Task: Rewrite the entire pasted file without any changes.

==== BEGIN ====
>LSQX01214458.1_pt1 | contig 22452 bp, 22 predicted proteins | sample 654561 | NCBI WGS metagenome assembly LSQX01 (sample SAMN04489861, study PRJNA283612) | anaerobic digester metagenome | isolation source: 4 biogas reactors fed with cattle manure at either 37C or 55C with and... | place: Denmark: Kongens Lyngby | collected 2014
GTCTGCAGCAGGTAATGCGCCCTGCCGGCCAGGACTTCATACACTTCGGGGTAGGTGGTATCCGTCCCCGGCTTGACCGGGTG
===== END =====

>LSQX01214458.1_pt1 | contig 22452 bp, 22 predicted proteins | sample 654561 | NCBI WGS metagenome assembly LSQX01 (sample SAMN04489861, study PRJNA283612) | anaerobic digester metagenome | isolation source: 4 biogas reactors fed with cattle manure at either 37C or 55C with and... | place: Denmark: Kongens Lyngby | collected 2014
GTCTGCAGCAGGTAATGCGCCCTGCCGGCCAGGACTTCATACACTTCGGGGTAGGTGGTATCCGTCCCCGGCTTGACCGGGTG